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  1.  (10170.201)
    If I made a pie chart of difficulties of writing, working around this term gap would be the kitchen that the pie is in.

    Usually I end up wanting to reach for the word "girl" for "female young person." Then I realize, 'now this sentence looks creepy and/or unaware of what an adult female is.' This is how serious the inadequacy of the word "woman" is -- I find it easier to use the different word that also includes "seven year old humans selling cookies at Walgreens."

    There are shorthands for "young __" but every one of them is part of the "American Dictionary of Beer or Taco Advertisements" -- e.g. bro, lady, dude, chica, etc. Related conflict: the actual phrase "young adult" implies teenagers.

    To answer my own question I would make a guess that the vast difference in status between non-old adults and all other adults is extremely new. Culturally, the norm for forever in not just the anglosphere but languages we like to borrow from, and especially for females* is that you are a child until you are 16 and then you are being married to a baron who has a white mustache and shingles.

    *I spent two minutes deciding what to type there!

    Followup question:

    How can we fix this? Does anyone know of a non-English term that covers these gaps?
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      CommentAuthorBeamish
    • CommentTimeSep 15th 2011
     (10170.202)
    #windows8preview

    Has anyone else tried the Windows Developer Preview? I am in it right now, for about 3 minutes so my opinion is not ready yet.
    •  
      CommentAuthorallana
    • CommentTimeSep 15th 2011 edited
     (10170.203)
    #English Talking
    I'm willing to start a compendium of words-for-females, but I'm not willing to post it on Whitechapel, for fear of getting people all up-in-arms about PCness and crap. It happens here but rarely, but I feel like this will be one of those times.

    Also I've started using the phrase "eighteen-to-twenty-fours" as a noun. As in, "I think the 18-to-24s will hype the shit out of this."
    •  
      CommentAuthorallana
    • CommentTimeSep 15th 2011
     (10170.204)
    #camera

    I love my Nikon D40. It's entry-level and it was $500 and I am super-impressed with it. I'm not planning on upgrading the body for a very, very long time. The kit lens lasted me three years, as well.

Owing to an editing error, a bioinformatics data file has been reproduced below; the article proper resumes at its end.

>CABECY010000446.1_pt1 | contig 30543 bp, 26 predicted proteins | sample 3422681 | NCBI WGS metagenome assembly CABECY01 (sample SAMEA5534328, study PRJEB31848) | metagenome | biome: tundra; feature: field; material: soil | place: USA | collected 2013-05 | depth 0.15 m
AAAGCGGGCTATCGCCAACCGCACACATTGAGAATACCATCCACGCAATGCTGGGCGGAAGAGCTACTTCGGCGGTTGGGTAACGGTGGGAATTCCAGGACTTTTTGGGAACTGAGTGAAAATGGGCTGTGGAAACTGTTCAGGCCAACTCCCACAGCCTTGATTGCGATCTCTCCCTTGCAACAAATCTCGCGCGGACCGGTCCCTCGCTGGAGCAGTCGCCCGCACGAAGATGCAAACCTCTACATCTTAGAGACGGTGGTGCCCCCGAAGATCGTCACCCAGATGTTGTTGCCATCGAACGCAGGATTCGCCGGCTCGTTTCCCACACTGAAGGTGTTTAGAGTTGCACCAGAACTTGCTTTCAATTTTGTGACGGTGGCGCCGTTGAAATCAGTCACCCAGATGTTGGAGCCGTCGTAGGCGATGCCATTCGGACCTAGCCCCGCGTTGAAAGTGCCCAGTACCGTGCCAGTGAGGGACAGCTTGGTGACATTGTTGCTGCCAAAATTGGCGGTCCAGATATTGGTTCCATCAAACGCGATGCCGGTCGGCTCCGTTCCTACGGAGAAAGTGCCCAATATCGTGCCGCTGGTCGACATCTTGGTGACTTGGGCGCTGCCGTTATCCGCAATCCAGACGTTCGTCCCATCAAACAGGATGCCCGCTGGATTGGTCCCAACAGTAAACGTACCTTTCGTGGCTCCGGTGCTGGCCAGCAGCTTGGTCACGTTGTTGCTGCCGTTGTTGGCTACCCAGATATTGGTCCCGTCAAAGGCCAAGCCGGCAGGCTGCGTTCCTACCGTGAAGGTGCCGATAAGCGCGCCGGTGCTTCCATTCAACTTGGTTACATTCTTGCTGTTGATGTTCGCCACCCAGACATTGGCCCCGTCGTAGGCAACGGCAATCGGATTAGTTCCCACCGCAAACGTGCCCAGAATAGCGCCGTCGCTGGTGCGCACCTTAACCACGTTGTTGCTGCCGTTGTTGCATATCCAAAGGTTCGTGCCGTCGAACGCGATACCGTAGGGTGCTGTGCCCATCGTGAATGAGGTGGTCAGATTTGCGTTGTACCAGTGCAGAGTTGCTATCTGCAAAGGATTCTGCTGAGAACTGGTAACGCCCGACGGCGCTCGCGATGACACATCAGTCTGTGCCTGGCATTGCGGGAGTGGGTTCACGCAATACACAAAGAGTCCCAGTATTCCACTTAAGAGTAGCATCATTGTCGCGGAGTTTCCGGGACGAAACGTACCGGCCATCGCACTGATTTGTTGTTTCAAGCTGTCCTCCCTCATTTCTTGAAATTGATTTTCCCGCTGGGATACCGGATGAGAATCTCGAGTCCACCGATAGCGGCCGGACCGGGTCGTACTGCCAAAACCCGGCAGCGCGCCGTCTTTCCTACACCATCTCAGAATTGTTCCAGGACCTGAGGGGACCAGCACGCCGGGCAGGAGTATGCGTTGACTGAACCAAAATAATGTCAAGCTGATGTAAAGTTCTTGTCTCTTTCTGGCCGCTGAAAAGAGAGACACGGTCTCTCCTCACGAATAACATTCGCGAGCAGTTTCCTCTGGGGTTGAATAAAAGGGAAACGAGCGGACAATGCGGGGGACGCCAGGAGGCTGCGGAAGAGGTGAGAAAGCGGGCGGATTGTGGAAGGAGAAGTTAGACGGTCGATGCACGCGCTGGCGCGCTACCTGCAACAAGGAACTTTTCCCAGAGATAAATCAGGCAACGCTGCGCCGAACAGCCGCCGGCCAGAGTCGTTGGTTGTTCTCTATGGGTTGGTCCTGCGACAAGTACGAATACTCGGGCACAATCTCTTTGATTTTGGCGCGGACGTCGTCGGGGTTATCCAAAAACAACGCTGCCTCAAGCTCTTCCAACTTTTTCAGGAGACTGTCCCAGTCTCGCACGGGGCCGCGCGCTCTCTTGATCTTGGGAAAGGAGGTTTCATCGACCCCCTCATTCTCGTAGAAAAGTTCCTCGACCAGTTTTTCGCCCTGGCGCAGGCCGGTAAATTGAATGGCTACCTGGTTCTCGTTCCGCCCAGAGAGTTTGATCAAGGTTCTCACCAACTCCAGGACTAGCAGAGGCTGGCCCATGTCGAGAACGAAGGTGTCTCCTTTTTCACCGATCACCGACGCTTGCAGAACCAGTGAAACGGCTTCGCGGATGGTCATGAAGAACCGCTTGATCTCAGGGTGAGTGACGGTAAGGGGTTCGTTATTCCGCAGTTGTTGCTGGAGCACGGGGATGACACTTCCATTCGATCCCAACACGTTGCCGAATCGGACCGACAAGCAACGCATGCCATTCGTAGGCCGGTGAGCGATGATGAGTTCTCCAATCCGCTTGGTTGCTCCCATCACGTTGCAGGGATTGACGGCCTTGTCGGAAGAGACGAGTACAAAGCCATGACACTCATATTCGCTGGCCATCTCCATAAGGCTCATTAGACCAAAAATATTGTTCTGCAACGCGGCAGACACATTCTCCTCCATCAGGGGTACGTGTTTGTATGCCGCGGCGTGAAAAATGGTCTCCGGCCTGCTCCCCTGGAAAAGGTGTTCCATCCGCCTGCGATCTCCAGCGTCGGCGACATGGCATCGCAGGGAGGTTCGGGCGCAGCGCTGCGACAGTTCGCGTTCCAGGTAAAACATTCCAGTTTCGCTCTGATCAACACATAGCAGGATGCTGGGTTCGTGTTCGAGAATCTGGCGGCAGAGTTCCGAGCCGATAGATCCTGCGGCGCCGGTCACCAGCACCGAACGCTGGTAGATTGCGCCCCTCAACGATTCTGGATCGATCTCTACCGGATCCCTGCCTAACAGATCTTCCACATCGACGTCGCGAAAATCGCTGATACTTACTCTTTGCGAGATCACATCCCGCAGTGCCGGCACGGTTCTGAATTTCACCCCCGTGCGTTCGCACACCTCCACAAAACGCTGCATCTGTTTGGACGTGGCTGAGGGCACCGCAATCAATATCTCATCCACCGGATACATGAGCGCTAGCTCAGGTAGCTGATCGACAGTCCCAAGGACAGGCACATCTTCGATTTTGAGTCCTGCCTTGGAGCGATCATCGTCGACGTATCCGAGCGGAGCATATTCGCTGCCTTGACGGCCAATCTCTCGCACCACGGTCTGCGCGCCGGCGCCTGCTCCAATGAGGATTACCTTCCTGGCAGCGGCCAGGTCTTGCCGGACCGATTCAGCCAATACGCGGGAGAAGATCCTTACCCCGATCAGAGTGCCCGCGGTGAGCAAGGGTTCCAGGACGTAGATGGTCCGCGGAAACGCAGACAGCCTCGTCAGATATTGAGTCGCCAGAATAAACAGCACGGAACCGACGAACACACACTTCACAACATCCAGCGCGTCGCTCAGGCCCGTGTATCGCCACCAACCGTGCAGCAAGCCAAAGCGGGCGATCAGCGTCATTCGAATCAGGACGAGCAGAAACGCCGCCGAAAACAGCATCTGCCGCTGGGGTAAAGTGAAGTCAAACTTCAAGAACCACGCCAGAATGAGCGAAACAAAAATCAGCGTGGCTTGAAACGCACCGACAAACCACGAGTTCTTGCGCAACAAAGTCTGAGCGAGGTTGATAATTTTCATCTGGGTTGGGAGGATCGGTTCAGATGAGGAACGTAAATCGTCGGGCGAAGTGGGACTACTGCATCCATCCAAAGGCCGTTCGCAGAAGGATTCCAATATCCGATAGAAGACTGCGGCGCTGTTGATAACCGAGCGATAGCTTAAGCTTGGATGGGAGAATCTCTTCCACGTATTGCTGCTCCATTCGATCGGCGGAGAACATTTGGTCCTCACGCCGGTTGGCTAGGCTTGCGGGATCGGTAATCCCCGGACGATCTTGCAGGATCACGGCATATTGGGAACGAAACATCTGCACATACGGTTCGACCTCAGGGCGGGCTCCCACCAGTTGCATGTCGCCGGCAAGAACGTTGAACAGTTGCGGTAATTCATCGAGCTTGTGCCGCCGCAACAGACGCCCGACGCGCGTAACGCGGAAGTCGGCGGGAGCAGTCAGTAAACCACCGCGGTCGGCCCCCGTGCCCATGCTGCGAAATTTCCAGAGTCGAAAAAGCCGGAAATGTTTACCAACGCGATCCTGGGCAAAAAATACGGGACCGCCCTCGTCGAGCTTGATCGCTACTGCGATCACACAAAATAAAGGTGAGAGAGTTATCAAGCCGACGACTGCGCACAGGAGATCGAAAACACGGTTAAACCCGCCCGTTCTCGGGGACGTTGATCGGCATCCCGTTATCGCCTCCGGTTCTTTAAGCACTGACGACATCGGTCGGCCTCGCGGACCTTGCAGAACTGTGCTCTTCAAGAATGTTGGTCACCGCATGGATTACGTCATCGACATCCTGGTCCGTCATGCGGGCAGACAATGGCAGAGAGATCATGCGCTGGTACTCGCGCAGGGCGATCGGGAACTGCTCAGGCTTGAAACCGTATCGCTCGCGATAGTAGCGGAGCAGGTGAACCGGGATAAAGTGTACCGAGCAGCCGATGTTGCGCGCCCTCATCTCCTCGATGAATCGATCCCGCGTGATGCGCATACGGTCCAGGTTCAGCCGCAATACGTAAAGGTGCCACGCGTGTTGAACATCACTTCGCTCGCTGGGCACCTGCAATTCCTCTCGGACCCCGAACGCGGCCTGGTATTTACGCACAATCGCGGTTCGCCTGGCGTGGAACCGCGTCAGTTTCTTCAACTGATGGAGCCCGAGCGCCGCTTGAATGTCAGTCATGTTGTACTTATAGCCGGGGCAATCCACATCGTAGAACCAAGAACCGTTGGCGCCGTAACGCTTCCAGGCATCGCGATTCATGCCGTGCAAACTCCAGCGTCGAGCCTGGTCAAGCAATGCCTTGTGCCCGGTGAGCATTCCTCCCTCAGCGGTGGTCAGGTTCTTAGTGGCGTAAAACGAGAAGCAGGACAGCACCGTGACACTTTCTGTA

Cheaper than $500, you say? Get it used.
    •  
      CommentAuthorArtenshiur
    • CommentTimeSep 15th 2011
     (10170.205)
    #MartialArts

    What kind of detail are you looking for? Pretty much everything Japanese is ranked on the kyu/dan system (Go players are ranked this way, for example). How high the dans go and how low the kyus go vary by school, and anything else about a ranking system will be idiosyncratic. Karate and kobudo are both very wide fields with many schools, and so you'll find a lot of variation within.
  2.  (10170.206)
    #English Talking (plus related question)

    I suppose that's the vacancy left when "lad" and "lass" were dropped by much of the English speaking world. We really do need those words, though, and people often fill that vacancy with slang, like Brian Mowrey lists, or colloquialisms, like "young'un," but those are all only useful in specific contexts, unfortunately. Perhaps there is more serious slang that could be sufficient, though I can't think of any just now... I'd be interested in that compendium of words for females, and a comparable one for males, allana. PC be damned, do it for Science! (I can't imagine a reason to be offended by an exploration of language, anyway.)

    Speaking of English, is there a term for a long time romantic partner that doesn't have the TMI quality of lover, but sounds more serious than boyfriend/girlfriend and less ambiguous than partner?
    •  
      CommentAuthorD.J.
    • CommentTimeSep 16th 2011
     (10170.207)
    #camera

    @allana - I think I just saw a store listing for a used D40 at $200, actually. Maybe I'll grab that.
    •  
      CommentAuthorallana
    • CommentTimeSep 16th 2011
     (10170.208)
    #English Talking
    People are offended by explorations of language because language is democratic, which means some idiot's always going to be mucking shit up, lowest-common-denominator-style. Specifically, terms for females are created by men, often as ways of indicating sexual value. It's, like, history, and fact, and stuff. On the internet, it's hard to separate things presented as history-and-facts-and-stuff from things presented as single-point perspectives, like rare-but-extreme anecdotal evidence, etc.

    (And anytime you attempt a contemporary folk-documentation you put yourself at risk of being shit on, because people like trusting Wikipedia and the big illusion of consensus, without understanding the time and process needed to get there. "Nietzsche, Genealogy, History" party later, anyone?)

    But, y'know, you had to go and throw the S-word into it, didn't you? I'll be back with what will undoubtedly be a rough, rough draft.